Warts and all is also how Mizuki depicts himself as a child and young man. Naturally athletic but lazy, bright but unmotivated, sensitive but engaging in fights both as part of a gang and solo. It will take the horrors of war (as depicted in the third volume) to force him into a responsible adult life. Perhaps he got some of it from his father, who is shown as a Micawber-like optimist despite his economic woes.
There’s a lot of names and dates, so the end-notes are very helpful–you still might want to have Wikipedia open to assist with some of the more obscure bits and to cross-reference what else was going on in the world at the time. Some bits come across as very dry, making the personal stories a relief.
The art may be jarring for those unused to Mizuki’s style; many pages are drawn directly from photographs in a realistic style, while others are done in a very loose, cartoony fashion. It’s also kind of weird to have Nezumi-Otoko (Rat-man) as the narrator of the more serious history portion-he would not seem the most reliable of narrators.
Overall, not as interesting as the third volume, which features Shigeru’s most harrowing experiences, but well worth seeking out from the library.
Manga Review: Samurai Executioner Omnibus 2 written by Kazuo Koike, art by Goseki Kojima
Yamada “Decapitator” Asaemon is the o-tameshiyaku, sword-tester for the shogun and official executioner of criminals. It’s not a pretty job, but at least he has one in Edo-era Japan, during a time of peace. Without wars to fight, many of the samurai vassals are on tiny stipends, while ronin without lords can at least get paying jobs if they’re willing to be a bit flexible in their ethics. The merchant class is getting richer, while the underclass of urban poor swells and rural farmers are oppressed by their petty lords. The social conditions breed crime, so there is always plenty of work for Yamada.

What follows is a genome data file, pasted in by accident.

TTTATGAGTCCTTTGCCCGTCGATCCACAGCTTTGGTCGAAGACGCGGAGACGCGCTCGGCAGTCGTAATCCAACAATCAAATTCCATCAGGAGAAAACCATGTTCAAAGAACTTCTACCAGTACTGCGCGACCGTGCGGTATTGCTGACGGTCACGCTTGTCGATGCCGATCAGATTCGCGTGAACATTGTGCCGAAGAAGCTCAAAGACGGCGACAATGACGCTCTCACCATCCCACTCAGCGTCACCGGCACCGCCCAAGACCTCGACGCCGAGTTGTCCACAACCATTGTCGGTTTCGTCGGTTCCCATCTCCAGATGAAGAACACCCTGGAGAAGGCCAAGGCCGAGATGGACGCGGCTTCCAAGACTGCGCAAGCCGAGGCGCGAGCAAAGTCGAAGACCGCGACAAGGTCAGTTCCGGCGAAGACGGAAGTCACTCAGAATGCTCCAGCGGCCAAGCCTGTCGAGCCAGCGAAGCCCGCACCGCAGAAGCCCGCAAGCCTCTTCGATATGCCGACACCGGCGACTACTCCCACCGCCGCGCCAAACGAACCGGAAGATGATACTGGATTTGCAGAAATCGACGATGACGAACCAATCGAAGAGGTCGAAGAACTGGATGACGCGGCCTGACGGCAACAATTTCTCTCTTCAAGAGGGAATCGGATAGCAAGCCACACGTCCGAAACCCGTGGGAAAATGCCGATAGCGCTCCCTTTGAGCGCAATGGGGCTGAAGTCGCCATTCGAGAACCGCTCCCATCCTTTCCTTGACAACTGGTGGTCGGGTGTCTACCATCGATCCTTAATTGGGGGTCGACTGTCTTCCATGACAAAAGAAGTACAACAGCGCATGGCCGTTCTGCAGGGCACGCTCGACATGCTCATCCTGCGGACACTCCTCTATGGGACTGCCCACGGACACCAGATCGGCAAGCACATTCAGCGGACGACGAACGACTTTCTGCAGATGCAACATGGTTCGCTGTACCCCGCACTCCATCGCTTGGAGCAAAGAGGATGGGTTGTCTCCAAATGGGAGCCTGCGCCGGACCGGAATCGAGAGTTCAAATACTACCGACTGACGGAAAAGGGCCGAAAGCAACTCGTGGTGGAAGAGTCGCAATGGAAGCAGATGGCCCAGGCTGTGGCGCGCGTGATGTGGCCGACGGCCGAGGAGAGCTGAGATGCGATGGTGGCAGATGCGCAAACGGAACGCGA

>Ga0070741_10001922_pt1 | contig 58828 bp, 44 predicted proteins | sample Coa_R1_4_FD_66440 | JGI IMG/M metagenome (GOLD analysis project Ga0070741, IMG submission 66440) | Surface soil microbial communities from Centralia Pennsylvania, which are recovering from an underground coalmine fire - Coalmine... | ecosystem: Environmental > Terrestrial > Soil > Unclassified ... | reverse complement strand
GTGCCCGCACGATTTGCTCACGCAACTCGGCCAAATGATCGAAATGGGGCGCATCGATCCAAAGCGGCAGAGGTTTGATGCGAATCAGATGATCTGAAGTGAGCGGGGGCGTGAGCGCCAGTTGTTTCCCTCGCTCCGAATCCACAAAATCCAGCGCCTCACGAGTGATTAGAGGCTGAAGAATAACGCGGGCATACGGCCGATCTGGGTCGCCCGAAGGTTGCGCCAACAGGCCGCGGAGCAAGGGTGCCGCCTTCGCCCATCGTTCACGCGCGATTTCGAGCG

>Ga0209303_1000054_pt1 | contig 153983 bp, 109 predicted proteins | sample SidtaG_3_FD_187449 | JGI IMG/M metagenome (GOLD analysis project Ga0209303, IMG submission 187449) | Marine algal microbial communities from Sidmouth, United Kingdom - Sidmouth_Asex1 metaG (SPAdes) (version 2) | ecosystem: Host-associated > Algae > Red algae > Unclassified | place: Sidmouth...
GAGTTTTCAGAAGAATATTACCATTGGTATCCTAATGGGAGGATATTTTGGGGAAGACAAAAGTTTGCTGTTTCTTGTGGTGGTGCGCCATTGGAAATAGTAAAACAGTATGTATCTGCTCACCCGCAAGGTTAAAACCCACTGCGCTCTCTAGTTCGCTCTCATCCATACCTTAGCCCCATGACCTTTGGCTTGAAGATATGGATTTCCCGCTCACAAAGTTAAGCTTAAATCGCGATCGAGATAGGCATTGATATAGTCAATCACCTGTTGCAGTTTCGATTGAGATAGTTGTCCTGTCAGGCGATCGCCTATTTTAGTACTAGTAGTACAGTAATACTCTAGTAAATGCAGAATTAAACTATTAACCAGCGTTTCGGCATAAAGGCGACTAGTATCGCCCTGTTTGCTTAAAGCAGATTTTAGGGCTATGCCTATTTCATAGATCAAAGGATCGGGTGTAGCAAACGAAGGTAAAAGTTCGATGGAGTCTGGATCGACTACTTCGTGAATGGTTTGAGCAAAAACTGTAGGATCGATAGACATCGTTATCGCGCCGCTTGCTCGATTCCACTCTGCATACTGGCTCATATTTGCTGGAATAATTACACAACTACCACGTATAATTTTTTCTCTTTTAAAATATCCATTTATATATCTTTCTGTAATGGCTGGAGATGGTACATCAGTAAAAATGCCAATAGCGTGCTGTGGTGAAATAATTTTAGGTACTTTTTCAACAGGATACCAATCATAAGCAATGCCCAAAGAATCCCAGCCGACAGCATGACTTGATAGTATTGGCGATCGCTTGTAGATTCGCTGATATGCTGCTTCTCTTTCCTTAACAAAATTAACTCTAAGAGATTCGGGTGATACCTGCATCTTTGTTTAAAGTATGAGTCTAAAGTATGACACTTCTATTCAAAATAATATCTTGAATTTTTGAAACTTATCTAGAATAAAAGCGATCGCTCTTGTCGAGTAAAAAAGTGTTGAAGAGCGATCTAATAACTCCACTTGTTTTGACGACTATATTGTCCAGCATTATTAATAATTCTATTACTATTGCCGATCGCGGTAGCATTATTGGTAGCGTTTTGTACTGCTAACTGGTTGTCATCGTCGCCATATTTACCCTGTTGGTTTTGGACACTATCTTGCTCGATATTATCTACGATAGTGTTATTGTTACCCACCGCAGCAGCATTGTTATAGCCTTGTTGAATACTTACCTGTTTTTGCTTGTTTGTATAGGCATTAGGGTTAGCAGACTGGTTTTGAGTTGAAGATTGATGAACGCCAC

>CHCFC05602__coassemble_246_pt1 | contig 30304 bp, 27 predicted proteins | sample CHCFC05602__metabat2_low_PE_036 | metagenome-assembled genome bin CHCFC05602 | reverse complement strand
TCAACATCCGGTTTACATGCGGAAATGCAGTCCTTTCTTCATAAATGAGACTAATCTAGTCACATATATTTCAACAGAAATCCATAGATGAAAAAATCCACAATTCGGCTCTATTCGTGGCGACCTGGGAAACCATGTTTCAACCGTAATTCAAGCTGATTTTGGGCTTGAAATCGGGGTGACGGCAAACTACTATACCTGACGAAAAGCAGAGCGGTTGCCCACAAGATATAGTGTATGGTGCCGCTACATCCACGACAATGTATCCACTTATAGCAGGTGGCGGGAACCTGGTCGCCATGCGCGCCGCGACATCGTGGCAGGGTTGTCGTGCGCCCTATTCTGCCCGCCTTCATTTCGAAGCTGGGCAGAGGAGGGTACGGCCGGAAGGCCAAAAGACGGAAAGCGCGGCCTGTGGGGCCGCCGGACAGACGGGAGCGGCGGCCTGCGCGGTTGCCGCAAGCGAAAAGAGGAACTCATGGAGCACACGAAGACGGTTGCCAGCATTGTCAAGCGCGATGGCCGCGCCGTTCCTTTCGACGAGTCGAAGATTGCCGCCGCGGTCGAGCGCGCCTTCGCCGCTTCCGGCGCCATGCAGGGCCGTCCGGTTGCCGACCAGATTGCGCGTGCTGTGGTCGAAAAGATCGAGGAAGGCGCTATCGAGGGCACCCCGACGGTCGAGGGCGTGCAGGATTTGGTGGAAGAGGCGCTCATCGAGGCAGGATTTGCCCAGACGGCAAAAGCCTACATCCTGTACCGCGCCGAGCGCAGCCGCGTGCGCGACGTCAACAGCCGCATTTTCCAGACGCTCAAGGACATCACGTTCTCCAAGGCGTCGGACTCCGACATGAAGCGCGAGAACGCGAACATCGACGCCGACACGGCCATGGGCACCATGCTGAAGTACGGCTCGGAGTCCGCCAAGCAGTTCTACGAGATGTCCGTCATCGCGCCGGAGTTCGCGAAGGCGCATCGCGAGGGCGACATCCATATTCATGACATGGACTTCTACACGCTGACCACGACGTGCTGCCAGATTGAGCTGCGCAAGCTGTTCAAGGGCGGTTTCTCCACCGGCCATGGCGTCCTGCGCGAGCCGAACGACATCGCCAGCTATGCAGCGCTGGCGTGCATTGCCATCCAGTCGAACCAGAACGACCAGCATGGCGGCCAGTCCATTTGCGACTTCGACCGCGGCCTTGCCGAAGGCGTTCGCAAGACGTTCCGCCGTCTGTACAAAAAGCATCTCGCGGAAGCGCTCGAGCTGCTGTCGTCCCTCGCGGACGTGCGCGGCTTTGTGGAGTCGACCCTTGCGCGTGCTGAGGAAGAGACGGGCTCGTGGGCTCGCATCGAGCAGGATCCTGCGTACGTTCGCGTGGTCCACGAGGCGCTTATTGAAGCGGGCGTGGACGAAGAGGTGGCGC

This seinen (young men’s) manga series is by the creators of Lone Wolf and Cub, and shares many of the themes and settings. Unlike that earlier work, however, there does not seem to be an overarching plotline. The stories are episodic, and most could take place in any order. Two stories do, however, guest star young cop Sakane Kasajiro, an expert with his hooked chain. Yamada helps him discover new ways of using his weapon to protect lives.
Yamada takes a grim satisfaction at being expert at his craft, able to decapitate the condemned with a single stroke and thus minimize their pain. He was raised from early childhood to succeed his father as executioner, and has chosen to remain single to avoid condemning his children to the same path. (One story in this volume has him briefly reconsider, but it is not to be.) Yamada seems happiest when he can bring small moments of joy into a person’s life, and is often sought out for sage advice.